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11 Tips For Keeping A Coral Only Tank!

The number of people adding corals to their tanks is higher than ever with more and more people in the fish keeping hobby adding corals to their marine tanks and reef tanks.

With the popularity of keeping corals surging right now, there has been an increase in the number of people asking about keeping a coral only tank and in many cases, this is much easier than the other coral keeping options.

It removes the risk of your tank mates eating your corals as well as allows you to focus on the needs of your corals rather than having to play a balancing act between your corals and your fish.

If you are new to keeping corals, a coral only tank really can be an excellent option and we would highly recommend it to beginners!

There are a number of different ways that you can keep a coral only tank too with some people sticking to a single type of coral like a zoa only tank and other sticking to a color specific tank like a yellow coral tank.

How To Keep A Coral Only Tank!

Here is our short list of the main things that you have to factor in when you are wanting to keep a coral only tank and we will cover each point in more detail later in the article:-

  • Plan Your Tank Setup!
  • Maintain Water Parameters!
  • Offer Optimal Lighting!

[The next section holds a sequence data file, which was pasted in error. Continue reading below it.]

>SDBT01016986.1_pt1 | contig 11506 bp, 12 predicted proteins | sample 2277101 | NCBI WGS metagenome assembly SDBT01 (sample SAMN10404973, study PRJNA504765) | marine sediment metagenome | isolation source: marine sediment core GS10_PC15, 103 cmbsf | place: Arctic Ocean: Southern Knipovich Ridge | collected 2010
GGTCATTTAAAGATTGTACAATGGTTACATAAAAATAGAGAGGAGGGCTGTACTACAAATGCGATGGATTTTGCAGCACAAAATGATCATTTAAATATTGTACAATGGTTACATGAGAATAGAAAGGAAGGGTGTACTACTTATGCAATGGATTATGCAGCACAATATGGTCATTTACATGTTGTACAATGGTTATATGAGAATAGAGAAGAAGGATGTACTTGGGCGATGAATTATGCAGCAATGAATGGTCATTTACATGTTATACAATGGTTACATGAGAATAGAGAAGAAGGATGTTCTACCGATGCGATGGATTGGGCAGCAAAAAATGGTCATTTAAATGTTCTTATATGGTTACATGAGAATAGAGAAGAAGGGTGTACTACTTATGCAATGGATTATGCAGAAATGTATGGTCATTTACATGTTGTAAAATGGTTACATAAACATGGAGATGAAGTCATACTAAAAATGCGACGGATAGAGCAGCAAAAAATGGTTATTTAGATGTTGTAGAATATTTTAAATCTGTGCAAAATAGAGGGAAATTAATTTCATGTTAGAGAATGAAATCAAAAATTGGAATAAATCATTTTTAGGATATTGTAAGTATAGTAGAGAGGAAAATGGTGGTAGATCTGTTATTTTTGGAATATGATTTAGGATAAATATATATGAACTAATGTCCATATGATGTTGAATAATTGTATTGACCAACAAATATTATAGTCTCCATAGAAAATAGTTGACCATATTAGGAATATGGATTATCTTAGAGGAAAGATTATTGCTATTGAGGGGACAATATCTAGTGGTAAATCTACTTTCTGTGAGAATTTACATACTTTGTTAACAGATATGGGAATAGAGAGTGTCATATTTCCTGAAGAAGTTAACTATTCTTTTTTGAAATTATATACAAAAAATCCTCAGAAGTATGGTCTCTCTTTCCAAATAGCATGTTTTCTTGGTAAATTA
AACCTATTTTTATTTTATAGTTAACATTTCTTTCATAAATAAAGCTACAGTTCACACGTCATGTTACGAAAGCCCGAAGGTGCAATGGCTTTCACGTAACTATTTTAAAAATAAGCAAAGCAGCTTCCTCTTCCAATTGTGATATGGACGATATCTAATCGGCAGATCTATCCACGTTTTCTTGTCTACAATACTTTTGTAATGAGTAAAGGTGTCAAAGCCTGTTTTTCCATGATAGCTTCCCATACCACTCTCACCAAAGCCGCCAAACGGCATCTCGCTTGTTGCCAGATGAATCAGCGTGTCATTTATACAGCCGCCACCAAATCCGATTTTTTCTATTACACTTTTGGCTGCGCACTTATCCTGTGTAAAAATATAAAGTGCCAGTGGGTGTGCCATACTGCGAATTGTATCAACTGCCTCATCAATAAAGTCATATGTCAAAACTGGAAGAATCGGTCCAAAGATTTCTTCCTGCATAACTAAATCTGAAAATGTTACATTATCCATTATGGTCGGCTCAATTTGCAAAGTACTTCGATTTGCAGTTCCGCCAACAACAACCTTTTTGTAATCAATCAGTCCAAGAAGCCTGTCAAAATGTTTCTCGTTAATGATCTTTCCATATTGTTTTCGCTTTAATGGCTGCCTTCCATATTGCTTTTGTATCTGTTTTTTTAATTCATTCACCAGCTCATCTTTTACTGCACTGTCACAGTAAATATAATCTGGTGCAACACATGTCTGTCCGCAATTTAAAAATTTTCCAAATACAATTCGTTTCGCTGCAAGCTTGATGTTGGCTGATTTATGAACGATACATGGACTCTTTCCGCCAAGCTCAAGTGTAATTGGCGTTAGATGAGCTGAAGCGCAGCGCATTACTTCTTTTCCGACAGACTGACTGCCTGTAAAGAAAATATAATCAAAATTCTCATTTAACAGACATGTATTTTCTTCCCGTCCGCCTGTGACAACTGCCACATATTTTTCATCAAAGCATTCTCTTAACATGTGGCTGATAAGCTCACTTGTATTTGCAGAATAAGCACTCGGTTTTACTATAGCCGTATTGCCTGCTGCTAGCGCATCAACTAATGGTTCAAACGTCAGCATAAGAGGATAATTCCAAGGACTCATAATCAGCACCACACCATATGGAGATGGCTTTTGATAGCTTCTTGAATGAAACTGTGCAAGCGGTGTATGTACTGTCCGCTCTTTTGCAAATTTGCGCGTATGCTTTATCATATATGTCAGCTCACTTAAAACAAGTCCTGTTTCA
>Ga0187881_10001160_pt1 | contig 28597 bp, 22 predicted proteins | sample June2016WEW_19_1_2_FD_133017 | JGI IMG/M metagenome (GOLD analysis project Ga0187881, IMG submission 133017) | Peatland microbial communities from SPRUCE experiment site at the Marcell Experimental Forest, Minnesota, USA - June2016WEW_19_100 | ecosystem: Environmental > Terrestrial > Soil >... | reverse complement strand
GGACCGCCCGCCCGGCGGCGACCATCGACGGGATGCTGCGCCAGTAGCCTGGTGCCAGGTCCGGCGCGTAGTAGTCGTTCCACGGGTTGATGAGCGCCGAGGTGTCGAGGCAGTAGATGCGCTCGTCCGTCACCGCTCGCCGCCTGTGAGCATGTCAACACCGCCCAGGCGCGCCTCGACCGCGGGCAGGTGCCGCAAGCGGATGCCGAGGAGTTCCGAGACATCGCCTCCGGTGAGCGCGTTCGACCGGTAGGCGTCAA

• Provide Nutrition!
  • Use Suitable Water Flow!
  • Avoid Large Water Changes!
  • Plan The Placement Of Your Coral!
  • Check pH Levels!
  • Remember Corals Poop!
  • Monitor Water Temperature!
  • Use A Suitable Glue!

Provided you do your best to stick to these points and factor in what we mention about each of them below, you should be able to prevent your corals from bleaching, melting, and not opening up.

This alone will be able to help improve your results as a beginner and help you avoid some of the more common problems that we see people making with corals time and time again.

Plan Your Tank Setup!

An hour of planning can prevent a large amount of hurt in the future when it comes to keeping a coral only tank but so few people fail to plan their tanks prior to setting everything up.

This ends up causing a wide range of problems later that could have easily been avoided for such a small time investment.

Thankfully, if you are reading this article then you are planning your coral only tank so you should be able to avoid some of the more common mistakes.